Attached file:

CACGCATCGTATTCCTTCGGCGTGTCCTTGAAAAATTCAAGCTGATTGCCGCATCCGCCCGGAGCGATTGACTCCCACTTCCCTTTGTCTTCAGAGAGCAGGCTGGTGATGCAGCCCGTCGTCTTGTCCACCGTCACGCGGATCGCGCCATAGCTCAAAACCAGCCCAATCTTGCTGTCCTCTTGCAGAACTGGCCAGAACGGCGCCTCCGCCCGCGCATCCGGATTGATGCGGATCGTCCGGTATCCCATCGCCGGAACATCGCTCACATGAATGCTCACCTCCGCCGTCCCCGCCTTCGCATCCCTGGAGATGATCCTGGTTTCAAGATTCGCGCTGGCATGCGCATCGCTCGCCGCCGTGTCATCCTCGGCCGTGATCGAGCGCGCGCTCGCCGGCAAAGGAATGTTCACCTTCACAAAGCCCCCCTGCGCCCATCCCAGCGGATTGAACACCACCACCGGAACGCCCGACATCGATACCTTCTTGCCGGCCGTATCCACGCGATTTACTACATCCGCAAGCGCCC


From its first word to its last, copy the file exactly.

CACGCATCGTATTCCTTCGGCGTGTCCTTGAAAAATTCAAGCTGATTGCCGCATCCGCCCGGAGCGATTGACTCCCACTTCCCTTTGTCTTCAGAGAGCAGGCTGGTGATGCAGCCCGTCGTCTTGTCCACCGTCACGCGGATCGCGCCATAGCTCAAAACCAGCCCAATCTTGCTGTCCTCTTGCAGAACTGGCCAGAACGGCGCCTCCGCCCGCGCATCCGGATTGATGCGGATCGTCCGGTATCCCATCGCCGGAACATCGCTCACATGAATGCTCACCTCCGCCGTCCCCGCCTTCGCATCCCTGGAGATGATCCTGGTTTCAAGATTCGCGCTGGCATGCGCATCGCTCGCCGCCGTGTCATCCTCGGCCGTGATCGAGCGCGCGCTCGCCGGCAAAGGAATGTTCACCTTCACAAAGCCCCCCTGCGCCCATCCCAGCGGATTGAACACCACCACCGGAACGCCCGACATCGATACCTTCTTGCCGGCCGTATCCACGCGATTTACTACATCCGCAAGCGCCC